Ten Questions for Krys Malcolm Belc

by Staff

This week’s installment of Ten Questions features Krys Malcolm Belc, whose debut, The Natural Mother of the Child: A Memoir of Nonbinary Parenthood, is out today from Counterpoint. In The Natural Mother of the Child, Belc weaves back and forth in time to tell the story of his life as a nonbinary, transmasculine person and parent. He focuses particularly on his experience carrying and birthing his son Samson: “Queer people had children,” he writes, “but I almost never saw pregnant people like me.” Raising Samson and his other two children alongside his partner, Anna, Belc finds clarity about his gender and past. He also speaks candidly to the inevitable moments of shame, jealousy, and anger that populate a life, including those particular to life as a parent. Accompanied by ultrasound images, family photos, and other documents, The Natural Mother of the Child is an intimate and inventive text about transness, family, and caregiving. Krys Malcolm Belc is also the author of the flash nonfiction chapbook In Transit (The Cupboard Pamphlet, 2018). His work can be found in Black Warrior Review, Granta, and the Rumpus, among other publications. He holds a BA from Swarthmore College, an MEd in special education from Arcadia University, and an MFA from Northern Michigan University. Belc lives in Philadelphia.

Krys Malcolm Belc, author of The Natural Mother of the Child: A Memoir of Nonbinary Parenthood (Credit: Mark Likosky)

1. How long did it take you to write The Natural Mother of the Child?
About two and a half years of really focused work to have a solid draft. I wrote the majority of it in an MFA program that I started just a few months after my third kid was born. I went to school for fiction and this book happened instead. The book sold soon after I started working as an educator in a pediatric oncology clinic, and so I was editing it while learning so much about cancer and its impact on patients’ school functioning. Instead of feeling like my book was frivolous or navel-gazing, I found great solace and gratitude in getting this story right and in getting to think deeply about myself again at the end of a long day.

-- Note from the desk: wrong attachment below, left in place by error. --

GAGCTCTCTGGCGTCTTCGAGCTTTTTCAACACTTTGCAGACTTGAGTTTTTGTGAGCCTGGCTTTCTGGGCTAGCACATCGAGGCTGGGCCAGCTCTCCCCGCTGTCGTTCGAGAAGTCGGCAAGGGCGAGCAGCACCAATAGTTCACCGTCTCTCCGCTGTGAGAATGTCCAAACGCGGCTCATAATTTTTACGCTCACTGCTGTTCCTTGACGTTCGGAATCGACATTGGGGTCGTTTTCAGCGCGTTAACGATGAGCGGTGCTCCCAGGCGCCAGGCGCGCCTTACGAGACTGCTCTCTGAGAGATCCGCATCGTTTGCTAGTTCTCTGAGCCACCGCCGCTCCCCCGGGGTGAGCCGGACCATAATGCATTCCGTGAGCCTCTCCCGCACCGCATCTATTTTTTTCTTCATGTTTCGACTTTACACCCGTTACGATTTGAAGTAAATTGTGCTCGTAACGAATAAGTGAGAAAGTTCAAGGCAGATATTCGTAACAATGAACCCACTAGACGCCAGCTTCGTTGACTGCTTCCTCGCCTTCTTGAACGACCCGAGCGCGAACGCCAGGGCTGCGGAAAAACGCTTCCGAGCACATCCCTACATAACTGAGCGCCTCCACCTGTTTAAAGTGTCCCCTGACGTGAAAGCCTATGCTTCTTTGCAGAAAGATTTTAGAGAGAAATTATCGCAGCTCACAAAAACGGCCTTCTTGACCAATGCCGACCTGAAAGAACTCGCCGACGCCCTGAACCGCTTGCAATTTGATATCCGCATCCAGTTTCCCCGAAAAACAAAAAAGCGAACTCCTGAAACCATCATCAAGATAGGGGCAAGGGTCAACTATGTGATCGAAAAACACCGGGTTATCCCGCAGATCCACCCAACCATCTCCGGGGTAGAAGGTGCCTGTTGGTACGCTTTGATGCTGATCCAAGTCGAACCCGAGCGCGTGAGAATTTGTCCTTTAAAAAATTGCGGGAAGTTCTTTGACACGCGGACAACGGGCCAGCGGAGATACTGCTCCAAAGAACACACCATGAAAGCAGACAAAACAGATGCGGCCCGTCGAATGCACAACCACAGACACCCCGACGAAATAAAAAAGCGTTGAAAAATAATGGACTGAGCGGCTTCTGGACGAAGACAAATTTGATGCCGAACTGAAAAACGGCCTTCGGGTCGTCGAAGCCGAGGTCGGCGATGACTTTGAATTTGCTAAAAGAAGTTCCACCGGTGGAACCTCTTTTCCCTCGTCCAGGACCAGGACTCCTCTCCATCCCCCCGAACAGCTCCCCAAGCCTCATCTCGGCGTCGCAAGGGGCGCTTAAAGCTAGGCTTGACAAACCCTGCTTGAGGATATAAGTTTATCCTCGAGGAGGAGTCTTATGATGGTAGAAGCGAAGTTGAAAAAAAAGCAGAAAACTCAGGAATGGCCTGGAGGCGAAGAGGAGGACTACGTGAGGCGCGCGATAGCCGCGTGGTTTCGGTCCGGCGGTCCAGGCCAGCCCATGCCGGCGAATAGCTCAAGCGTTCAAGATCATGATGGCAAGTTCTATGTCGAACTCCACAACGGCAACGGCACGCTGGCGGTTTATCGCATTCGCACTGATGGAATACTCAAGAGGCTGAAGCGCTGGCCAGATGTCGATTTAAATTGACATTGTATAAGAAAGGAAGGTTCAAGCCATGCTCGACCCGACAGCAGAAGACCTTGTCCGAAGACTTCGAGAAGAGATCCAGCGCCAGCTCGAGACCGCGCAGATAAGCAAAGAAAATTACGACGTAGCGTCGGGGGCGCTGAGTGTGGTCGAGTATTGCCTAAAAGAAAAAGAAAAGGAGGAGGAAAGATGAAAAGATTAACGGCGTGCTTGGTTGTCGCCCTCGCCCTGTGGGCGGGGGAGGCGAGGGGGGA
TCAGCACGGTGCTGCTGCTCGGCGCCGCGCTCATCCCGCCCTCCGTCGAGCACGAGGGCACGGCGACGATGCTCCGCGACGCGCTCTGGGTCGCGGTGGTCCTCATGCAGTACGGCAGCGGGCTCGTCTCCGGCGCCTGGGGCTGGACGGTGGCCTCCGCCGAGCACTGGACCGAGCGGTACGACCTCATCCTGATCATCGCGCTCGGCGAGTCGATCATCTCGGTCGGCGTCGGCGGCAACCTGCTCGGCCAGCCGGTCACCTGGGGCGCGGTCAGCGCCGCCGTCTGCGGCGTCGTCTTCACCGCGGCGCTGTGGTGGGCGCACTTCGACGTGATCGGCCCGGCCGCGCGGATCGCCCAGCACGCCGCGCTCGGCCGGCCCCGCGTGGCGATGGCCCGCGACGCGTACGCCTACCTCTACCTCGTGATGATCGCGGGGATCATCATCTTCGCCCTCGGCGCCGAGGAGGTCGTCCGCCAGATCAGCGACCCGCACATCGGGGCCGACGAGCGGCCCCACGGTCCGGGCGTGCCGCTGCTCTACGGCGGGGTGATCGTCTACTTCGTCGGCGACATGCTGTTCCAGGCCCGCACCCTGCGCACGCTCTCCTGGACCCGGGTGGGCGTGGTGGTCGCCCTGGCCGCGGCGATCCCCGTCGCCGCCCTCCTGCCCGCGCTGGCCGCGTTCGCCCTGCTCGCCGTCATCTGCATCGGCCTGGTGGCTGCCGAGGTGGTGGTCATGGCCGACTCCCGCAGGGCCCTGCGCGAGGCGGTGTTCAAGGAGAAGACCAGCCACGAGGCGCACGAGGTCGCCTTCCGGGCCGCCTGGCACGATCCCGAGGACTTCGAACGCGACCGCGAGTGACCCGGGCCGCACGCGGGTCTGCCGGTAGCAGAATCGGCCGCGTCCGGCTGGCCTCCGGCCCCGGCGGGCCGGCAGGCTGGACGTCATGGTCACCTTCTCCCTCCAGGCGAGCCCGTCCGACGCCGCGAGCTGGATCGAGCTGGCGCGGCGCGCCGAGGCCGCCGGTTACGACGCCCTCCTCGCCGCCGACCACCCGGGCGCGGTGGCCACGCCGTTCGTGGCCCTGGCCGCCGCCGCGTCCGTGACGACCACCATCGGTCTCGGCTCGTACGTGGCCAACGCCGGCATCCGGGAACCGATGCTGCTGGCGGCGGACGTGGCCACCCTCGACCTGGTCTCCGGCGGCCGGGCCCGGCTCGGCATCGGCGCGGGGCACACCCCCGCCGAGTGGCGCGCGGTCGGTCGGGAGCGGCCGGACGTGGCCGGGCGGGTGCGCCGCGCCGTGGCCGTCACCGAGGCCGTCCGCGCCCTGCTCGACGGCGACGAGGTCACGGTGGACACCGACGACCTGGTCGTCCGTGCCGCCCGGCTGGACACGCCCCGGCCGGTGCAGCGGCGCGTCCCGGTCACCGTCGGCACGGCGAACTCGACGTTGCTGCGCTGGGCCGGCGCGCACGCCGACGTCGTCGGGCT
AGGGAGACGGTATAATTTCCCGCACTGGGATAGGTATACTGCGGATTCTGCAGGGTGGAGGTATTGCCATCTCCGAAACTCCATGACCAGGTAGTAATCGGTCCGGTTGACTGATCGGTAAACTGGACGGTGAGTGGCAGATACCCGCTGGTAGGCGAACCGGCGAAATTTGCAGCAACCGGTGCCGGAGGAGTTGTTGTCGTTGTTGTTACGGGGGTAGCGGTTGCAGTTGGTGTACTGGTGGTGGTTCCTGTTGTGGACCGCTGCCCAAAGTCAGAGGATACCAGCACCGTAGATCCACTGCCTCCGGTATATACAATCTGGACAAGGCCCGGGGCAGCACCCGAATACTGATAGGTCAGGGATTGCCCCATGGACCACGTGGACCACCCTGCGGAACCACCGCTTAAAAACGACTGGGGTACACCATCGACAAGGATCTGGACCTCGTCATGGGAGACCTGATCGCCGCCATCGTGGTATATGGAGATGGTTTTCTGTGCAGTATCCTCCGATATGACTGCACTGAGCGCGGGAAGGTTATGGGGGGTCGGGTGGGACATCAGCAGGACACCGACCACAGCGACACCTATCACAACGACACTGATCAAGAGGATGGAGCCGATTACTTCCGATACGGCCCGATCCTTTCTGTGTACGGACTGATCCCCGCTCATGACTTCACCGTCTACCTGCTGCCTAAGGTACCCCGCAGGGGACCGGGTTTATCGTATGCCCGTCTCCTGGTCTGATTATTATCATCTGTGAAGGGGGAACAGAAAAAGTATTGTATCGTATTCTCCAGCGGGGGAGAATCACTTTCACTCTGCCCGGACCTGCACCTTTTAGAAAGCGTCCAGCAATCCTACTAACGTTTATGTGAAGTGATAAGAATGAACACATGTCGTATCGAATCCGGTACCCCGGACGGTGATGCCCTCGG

2. What was the most challenging thing about writing the book?
It’s very hard to maintain the clarity of sentences, moments, and scenes in writing that is ultimately about ambivalence and in-betweenness.

3. Where, when, and how often do you write?
I don’t write more than once a week. Daily writing is just not a thing that leads to good art for me. Given how people talk about productivity and writing, it is hard to accept my own pace, but I’m getting there. I can’t do anything in twenty minutes or even an hour. The idea of a daily word count horrifies me. But every day I do try to write a little prompt in a document or notes app, so that I have a variety of possible starting points when I have time to sit down. Even just a phrase. Yesterday’s was “Strawberries, again.”

4. What are you reading right now?
I am reading White Girls by Hilton Als and I am listening to Tana French’s The Likeness. On deck is Chase Burke’s chapbook Men You Don’t Know You Know.

5. Which author, in your opinion, deserves wider recognition?